By Maroussa Pavli*
Are you teaching adults or thinking of doing so? Those of you who have already worked with adult learners can easily understand the relevance of the title of this article. Those who haven’t done this yet may doubt that classroom management is a topic to consider, but if you do read on, you’ll find out that everyday teaching practice shows that classroom management is an aspect of teaching adults.
The good news of teaching adults is that discipline doesn’t seem to be an issue. However, there are other factors that you need to consider when working with adults.
Teaching adults can be different from teaching children or teenagers, but then once they assume the role of a learner and find themselves in a classroom context, they often adopt the psychology and the practices that younger learners use. But it’s not only this. As we’ve explained in previous articles here, adults have more responsibilities than children and teenagers who mainly have school responsibilities, family and professional ones, and their participation and classroom behaviour can be influenced by them. Below you can read examples of issues you may need to deal with and some trialed and tested ideas that have worked in my classes. I hope you find them useful.
Issues in an adult language class
Learners dominating the group and wishing to be the decision-makers or leaders. They think that they know everything and their answers are always correct. They often tend to speak for too long when given the opportunity.
Learner requests to do only tasks that will meet their immediate language needs [e.g. academic or professional ones], disregarding the syllabus and the set learning resources.
Limited learner participation, especially in speaking activities, because of fear of exposure to everybody’s criticism and limited confidence.
Lack of learner motivation and interest in the lesson classroom and ‘switching off’.
Not bringing course books or other learning resources to the class.
Not doing work assigned by tutor, even when learners have the time at their disposal to do so.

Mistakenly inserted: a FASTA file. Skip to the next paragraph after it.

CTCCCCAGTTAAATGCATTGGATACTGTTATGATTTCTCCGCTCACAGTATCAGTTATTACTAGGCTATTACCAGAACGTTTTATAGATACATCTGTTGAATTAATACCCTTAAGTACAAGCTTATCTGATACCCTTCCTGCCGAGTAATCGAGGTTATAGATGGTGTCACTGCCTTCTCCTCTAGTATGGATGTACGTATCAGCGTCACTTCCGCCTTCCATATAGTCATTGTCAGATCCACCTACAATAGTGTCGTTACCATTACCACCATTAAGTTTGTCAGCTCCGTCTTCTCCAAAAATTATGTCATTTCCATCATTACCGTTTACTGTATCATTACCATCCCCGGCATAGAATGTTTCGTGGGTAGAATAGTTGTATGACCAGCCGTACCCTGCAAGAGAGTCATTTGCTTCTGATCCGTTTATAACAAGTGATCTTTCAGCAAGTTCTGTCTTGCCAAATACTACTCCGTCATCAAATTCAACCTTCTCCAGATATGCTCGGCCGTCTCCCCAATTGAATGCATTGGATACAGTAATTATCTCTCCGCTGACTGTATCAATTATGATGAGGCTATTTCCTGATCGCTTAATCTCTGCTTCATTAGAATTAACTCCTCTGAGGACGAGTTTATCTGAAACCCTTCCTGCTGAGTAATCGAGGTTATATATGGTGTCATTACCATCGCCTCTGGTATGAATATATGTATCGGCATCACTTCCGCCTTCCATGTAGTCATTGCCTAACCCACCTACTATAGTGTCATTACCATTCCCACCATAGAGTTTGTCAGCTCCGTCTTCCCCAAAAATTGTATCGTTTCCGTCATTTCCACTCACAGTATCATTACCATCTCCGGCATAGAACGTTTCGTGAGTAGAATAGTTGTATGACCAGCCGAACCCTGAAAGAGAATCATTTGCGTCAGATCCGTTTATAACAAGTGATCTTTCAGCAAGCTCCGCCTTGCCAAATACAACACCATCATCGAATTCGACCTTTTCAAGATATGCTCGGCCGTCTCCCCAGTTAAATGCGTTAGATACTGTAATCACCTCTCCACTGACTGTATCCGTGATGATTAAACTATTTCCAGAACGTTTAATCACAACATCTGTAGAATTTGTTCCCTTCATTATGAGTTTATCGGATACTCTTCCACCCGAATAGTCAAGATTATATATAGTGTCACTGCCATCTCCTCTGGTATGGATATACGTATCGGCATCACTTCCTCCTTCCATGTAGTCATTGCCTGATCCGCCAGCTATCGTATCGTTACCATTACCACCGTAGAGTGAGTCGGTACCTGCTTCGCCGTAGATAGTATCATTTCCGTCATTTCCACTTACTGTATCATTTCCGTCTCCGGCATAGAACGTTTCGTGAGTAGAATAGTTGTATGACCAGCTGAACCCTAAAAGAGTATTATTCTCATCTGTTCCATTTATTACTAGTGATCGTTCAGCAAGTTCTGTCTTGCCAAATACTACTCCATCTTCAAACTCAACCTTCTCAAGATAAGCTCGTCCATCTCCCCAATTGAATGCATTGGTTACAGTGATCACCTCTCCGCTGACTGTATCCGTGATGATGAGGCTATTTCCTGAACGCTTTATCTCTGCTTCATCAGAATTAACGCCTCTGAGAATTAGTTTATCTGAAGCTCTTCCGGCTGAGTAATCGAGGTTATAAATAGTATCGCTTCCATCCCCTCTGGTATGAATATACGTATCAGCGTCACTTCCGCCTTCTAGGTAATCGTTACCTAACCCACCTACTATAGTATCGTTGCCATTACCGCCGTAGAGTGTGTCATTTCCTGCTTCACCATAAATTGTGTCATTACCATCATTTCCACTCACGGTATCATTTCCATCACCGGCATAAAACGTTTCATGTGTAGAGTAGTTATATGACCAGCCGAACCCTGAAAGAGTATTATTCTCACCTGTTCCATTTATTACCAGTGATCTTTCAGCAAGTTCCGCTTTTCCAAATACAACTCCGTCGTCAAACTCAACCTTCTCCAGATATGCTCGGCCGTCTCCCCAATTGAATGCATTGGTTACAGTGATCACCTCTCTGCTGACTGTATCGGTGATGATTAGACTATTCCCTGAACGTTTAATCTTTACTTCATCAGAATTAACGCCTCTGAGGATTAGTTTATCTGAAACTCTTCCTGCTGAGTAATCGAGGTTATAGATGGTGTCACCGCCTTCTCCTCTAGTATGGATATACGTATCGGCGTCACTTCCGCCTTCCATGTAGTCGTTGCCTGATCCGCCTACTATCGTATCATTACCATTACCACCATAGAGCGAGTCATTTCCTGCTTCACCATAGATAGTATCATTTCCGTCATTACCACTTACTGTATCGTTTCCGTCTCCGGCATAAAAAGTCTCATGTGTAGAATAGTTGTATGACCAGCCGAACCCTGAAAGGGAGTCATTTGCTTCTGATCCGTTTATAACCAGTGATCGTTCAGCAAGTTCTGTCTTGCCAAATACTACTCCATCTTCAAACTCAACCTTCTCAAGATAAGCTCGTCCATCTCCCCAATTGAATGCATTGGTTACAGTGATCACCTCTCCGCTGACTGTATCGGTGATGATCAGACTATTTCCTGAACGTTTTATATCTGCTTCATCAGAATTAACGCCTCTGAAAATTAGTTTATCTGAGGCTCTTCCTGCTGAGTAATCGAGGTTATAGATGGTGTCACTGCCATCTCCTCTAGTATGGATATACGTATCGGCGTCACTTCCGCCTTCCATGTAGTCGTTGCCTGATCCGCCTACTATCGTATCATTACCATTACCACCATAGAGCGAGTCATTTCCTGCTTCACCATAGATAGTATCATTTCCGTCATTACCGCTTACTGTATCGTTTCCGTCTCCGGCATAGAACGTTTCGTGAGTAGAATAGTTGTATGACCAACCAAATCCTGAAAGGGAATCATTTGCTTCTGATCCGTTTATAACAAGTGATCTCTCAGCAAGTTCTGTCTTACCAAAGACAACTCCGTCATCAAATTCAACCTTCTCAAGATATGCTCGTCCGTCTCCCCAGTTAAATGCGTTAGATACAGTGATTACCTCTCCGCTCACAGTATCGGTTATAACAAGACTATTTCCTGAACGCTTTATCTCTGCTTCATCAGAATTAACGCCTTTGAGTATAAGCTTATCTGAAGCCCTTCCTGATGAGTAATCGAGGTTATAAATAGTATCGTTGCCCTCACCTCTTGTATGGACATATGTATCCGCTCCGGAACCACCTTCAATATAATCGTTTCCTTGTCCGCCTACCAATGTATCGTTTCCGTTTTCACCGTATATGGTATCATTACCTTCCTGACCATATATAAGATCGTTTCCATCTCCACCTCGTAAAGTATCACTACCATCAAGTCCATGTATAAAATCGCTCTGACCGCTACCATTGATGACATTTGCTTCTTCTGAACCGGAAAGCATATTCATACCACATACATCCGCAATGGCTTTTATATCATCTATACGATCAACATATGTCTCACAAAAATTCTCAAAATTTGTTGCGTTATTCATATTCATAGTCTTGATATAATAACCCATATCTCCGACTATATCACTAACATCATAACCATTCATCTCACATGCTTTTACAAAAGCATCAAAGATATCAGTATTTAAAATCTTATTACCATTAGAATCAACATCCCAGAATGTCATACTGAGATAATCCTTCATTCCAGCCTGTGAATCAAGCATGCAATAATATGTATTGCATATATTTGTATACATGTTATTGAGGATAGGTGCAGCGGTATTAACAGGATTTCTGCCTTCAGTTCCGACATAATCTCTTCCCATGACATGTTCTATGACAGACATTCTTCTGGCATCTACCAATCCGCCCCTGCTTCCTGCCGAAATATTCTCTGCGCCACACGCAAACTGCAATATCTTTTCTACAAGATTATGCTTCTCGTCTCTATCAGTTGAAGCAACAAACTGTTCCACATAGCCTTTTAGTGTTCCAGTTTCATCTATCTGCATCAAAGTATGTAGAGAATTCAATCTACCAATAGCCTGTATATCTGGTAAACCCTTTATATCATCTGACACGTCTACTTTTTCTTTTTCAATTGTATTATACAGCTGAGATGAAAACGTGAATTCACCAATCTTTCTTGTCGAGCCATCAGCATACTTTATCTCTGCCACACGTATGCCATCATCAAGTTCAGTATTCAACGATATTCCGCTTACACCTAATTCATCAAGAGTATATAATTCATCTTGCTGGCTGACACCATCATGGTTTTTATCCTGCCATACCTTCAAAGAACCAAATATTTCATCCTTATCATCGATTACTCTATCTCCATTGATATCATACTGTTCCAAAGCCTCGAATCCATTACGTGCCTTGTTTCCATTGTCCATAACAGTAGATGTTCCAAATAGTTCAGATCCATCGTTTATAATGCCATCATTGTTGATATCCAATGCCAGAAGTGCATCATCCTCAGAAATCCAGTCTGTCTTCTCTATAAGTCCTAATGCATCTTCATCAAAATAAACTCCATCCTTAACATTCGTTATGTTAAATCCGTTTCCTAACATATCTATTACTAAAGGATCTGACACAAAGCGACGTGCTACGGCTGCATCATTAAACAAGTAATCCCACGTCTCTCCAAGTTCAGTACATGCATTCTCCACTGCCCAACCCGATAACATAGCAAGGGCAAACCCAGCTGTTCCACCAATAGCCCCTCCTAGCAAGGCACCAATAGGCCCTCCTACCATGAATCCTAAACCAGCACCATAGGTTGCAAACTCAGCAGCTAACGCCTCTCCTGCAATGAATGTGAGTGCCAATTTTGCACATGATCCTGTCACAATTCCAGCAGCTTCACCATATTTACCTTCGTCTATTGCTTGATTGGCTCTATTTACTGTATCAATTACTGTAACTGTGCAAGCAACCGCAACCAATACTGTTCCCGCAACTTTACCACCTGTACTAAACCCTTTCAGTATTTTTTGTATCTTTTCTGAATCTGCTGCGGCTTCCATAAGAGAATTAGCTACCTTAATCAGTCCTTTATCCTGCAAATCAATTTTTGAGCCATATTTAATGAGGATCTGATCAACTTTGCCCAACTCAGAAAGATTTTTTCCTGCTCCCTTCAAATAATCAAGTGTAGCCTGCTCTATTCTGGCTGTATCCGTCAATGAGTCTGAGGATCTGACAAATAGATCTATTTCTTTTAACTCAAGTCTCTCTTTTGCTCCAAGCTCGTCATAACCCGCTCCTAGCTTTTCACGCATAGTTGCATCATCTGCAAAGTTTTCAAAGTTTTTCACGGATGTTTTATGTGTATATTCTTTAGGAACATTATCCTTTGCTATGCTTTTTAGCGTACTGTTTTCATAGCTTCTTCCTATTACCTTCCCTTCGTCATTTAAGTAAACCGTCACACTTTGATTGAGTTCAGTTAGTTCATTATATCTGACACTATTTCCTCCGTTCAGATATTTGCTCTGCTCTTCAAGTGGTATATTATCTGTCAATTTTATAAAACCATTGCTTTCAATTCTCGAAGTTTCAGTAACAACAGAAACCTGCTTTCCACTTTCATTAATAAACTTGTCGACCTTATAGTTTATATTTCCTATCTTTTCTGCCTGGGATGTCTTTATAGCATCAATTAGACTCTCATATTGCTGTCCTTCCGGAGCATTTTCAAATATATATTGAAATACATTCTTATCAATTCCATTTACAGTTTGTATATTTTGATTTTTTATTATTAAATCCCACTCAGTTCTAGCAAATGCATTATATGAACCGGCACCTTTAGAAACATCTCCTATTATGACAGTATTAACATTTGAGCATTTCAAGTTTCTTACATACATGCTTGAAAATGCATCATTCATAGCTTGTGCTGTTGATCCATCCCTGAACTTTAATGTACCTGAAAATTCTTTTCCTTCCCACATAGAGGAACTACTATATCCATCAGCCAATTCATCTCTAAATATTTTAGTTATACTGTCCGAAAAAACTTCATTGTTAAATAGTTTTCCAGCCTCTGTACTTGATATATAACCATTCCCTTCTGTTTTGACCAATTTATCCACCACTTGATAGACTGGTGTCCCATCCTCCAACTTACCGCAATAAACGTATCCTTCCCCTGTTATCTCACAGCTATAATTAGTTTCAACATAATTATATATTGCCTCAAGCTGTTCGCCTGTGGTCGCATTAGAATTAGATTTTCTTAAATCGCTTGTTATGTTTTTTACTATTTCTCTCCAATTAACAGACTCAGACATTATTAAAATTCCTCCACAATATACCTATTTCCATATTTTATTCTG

Varying learner reading or writing speed when classroom tasks are set.
Ways of dealing with them:
Show the class that you manage what’s happening during the lesson. Before a learner-leader starts speaking, specify the number of points you want them to mention and if they carry on, thank them for their contribution, stop them politely and ask somebody else to contribute to the discussion.
When planning your lesson for your group, always set time for this kind of requests and be flexible in your plans. Make sure that you’ll be able to cover the syllabus as well as deal with specific learner requests. Alternatively, ask them to prepare beforehand their requests and email you so you can use them as part of a revised lesson plan for the next session you can have with them. If you can have a list of learner requests well in advance, you could easily adapt your lesson plans and keep everybody happy; yourself, learners, employer or director of studies. Easier said than done, though.
Pair less confident learners up with learners who are slightly more confident than them, but not people who are too chatty, or ask them to work with you. Avoid asking them to present something in front of a large group, because they are usually too afraid to do that, especially at the start of a course.
Always choose suitable material that meets learner language needs and link what you do with why, when and how they can use it. In other words, show the relevance of the material and the tasks with the context the learners are in and their learning goals. Ask them to practise this by having them discuss the links in groups or pairs or as a whole class. Once they see the relevance of what they do, they will be more motivated to participate.
Part of your lesson planning should include a plan B, because anything could go wrong with your plan A [e.g. resources, coursebooks, technology]. For example, you need to have both digital as well as hard copies of material that you can use with your learners in case technology fails. At the same time, do remind your learners of the importance of bringing to class their resources.
Ensure that the self-study tasks you assign are manageable within the deadline provided and that it’s relevant to your learners’ context, ideally linked to learner requests about material and tasks. If these criteria are met, learners will have every reason to complete the tasks assigned.
Make a note of learner speed differences in reading, brainstorming or writing in class and have additional practice activities to give those who finish first. Explain to them that each learner has a different speed and this is perfectly all right. Set a time limit for an activity before they start and allow more time if needed later. You can tell your group something along these lines: ‘Have 10 minutes for this task and we’ll see how it goes. If you need more time, I’ll give you a few more minutes’.
This article looked at an area of teaching adults that we often think isn’t that important. However, given the fact that when working with adults a lot of work is actually ‘classwork’ and not ‘homework’ because of the limited time this age group has, it’s vital to manage what happens in the classroom in the best possible way in order to maximise the benefits for our learners. I hope that I’ve shown you some ways in which you can do that. •